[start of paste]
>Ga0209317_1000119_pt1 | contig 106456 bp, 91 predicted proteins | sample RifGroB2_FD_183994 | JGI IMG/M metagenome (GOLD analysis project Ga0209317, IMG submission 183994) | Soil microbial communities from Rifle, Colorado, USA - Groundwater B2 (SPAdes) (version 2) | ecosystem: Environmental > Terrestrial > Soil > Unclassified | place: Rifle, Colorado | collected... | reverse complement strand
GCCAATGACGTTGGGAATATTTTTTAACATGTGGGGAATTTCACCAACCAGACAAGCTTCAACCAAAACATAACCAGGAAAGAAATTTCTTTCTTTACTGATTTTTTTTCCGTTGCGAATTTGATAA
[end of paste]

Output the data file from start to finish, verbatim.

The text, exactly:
>Ga0209317_1000119_pt1 | contig 106456 bp, 91 predicted proteins | sample RifGroB2_FD_183994 | JGI IMG/M metagenome (GOLD analysis project Ga0209317, IMG submission 183994) | Soil microbial communities from Rifle, Colorado, USA - Groundwater B2 (SPAdes) (version 2) | ecosystem: Environmental > Terrestrial > Soil > Unclassified | place: Rifle, Colorado | collected... | reverse complement strand
GCCAATGACGTTGGGAATATTTTTTAACATGTGGGGAATTTCACCAACCAGACAAGCTTCAACCAAAACATAACCAGGAAAGAAATTTCTTTCTTTACTGATTTTTTTTCCGTTGCGAATTTGATAA